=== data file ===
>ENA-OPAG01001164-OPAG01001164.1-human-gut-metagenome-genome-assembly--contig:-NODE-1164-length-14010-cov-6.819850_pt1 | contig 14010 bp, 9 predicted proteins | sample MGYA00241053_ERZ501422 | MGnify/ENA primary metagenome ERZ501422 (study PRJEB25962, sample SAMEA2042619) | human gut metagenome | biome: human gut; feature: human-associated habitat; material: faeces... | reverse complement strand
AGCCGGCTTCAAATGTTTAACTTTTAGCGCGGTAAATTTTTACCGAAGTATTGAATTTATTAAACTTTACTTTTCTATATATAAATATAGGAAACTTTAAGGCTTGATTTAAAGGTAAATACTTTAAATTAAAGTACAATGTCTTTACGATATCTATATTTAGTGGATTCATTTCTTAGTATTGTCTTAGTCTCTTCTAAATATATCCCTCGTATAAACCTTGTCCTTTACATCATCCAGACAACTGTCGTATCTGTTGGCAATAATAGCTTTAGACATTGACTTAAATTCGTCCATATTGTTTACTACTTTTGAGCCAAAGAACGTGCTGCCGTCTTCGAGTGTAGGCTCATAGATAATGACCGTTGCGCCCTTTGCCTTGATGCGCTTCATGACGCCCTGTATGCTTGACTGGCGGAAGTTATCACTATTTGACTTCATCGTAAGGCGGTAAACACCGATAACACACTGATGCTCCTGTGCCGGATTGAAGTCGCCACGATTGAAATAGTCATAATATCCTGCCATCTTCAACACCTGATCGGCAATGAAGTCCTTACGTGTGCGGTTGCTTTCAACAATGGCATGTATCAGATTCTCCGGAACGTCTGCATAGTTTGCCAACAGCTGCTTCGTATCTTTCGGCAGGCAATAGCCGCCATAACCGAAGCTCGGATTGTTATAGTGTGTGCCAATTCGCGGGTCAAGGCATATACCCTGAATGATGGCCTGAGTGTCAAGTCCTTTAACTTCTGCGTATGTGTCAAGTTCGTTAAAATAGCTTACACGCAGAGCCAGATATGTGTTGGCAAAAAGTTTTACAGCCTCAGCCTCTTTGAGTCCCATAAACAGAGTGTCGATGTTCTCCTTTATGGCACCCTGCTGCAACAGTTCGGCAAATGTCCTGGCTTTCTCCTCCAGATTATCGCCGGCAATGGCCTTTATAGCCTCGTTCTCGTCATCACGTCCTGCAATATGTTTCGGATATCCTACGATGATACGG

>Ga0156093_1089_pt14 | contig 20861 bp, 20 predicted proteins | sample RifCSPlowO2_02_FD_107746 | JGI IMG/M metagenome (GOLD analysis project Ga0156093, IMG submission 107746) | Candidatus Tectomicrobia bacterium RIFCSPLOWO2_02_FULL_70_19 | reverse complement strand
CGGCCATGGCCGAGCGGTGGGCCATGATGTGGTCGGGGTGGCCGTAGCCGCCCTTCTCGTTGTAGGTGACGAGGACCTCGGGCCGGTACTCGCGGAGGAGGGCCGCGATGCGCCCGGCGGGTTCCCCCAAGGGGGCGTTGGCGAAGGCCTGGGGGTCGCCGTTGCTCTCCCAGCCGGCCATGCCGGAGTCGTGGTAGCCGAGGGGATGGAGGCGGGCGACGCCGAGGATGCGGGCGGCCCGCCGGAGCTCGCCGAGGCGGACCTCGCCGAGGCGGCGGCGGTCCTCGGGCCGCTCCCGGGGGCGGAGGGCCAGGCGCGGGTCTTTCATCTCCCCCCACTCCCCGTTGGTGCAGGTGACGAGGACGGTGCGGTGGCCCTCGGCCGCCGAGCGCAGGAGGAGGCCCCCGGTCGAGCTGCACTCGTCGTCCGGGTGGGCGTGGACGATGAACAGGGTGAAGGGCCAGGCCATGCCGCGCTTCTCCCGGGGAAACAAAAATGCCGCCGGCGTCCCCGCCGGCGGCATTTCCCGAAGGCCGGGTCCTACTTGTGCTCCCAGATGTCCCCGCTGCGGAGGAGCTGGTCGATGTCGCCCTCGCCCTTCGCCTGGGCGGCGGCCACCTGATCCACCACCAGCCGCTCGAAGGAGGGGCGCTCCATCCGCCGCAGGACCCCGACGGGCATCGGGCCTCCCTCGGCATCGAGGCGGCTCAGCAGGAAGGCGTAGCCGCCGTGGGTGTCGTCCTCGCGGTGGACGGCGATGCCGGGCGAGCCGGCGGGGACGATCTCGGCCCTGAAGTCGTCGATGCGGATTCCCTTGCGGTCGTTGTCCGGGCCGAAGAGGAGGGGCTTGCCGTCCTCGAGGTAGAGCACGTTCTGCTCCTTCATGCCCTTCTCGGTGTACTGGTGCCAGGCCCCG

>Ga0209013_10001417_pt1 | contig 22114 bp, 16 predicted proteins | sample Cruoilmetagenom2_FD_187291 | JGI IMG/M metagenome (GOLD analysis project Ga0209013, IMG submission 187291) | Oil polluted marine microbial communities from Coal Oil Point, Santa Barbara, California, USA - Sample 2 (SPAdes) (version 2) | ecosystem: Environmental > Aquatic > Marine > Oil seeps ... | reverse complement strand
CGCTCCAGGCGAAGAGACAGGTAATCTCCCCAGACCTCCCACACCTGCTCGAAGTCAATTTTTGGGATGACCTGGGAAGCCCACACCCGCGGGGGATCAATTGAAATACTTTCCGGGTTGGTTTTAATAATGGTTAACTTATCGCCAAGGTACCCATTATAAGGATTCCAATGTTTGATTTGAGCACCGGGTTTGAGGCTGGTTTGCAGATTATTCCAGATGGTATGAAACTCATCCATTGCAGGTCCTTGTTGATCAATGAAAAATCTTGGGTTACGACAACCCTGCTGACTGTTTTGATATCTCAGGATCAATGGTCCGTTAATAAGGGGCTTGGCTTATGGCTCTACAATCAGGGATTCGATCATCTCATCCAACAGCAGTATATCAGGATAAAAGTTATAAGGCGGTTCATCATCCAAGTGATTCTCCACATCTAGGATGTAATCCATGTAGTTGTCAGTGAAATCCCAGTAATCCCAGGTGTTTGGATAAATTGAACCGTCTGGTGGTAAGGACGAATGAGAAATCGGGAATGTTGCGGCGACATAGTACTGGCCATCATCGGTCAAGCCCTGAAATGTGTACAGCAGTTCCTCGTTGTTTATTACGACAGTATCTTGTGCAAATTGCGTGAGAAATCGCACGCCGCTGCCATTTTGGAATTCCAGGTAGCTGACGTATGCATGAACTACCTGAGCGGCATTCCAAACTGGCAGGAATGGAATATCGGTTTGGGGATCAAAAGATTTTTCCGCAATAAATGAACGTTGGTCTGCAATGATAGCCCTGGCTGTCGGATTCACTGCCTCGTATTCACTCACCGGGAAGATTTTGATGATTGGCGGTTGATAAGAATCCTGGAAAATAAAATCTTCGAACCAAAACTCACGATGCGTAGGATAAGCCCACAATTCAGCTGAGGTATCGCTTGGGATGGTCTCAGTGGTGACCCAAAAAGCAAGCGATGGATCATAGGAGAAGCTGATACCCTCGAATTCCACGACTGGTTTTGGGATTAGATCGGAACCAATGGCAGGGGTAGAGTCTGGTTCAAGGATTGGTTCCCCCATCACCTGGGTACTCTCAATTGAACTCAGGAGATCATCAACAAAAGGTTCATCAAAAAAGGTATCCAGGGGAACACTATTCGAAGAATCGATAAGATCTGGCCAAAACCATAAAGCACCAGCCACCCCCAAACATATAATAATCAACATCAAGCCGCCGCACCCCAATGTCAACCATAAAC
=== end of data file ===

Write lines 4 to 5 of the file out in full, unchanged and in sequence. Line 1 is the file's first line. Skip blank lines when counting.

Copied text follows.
CGGCCATGGCCGAGCGGTGGGCCATGATGTGGTCGGGGTGGCCGTAGCCGCCCTTCTCGTTGTAGGTGACGAGGACCTCGGGCCGGTACTCGCGGAGGAGGGCCGCGATGCGCCCGGCGGGTTCCCCCAAGGGGGCGTTGGCGAAGGCCTGGGGGTCGCCGTTGCTCTCCCAGCCGGCCATGCCGGAGTCGTGGTAGCCGAGGGGATGGAGGCGGGCGACGCCGAGGATGCGGGCGGCCCGCCGGAGCTCGCCGAGGCGGACCTCGCCGAGGCGGCGGCGGTCCTCGGGCCGCTCCCGGGGGCGGAGGGCCAGGCGCGGGTCTTTCATCTCCCCCCACTCCCCGTTGGTGCAGGTGACGAGGACGGTGCGGTGGCCCTCGGCCGCCGAGCGCAGGAGGAGGCCCCCGGTCGAGCTGCACTCGTCGTCCGGGTGGGCGTGGACGATGAACAGGGTGAAGGGCCAGGCCATGCCGCGCTTCTCCCGGGGAAACAAAAATGCCGCCGGCGTCCCCGCCGGCGGCATTTCCCGAAGGCCGGGTCCTACTTGTGCTCCCAGATGTCCCCGCTGCGGAGGAGCTGGTCGATGTCGCCCTCGCCCTTCGCCTGGGCGGCGGCCACCTGATCCACCACCAGCCGCTCGAAGGAGGGGCGCTCCATCCGCCGCAGGACCCCGACGGGCATCGGGCCTCCCTCGGCATCGAGGCGGCTCAGCAGGAAGGCGTAGCCGCCGTGGGTGTCGTCCTCGCGGTGGACGGCGATGCCGGGCGAGCCGGCGGGGACGATCTCGGCCCTGAAGTCGTCGATGCGGATTCCCTTGCGGTCGTTGTCCGGGCCGAAGAGGAGGGGCTTGCCGTCCTCGAGGTAGAGCACGTTCTGCTCCTTCATGCCCTTCTCGGTGTACTGGTGCCAGGCCCCG

>Ga0209013_10001417_pt1 | contig 22114 bp, 16 predicted proteins | sample Cruoilmetagenom2_FD_187291 | JGI IMG/M metagenome (GOLD analysis project Ga0209013, IMG submission 187291) | Oil polluted marine microbial communities from Coal Oil Point, Santa Barbara, California, USA - Sample 2 (SPAdes) (version 2) | ecosystem: Environmental > Aquatic > Marine > Oil seeps ... | reverse complement strand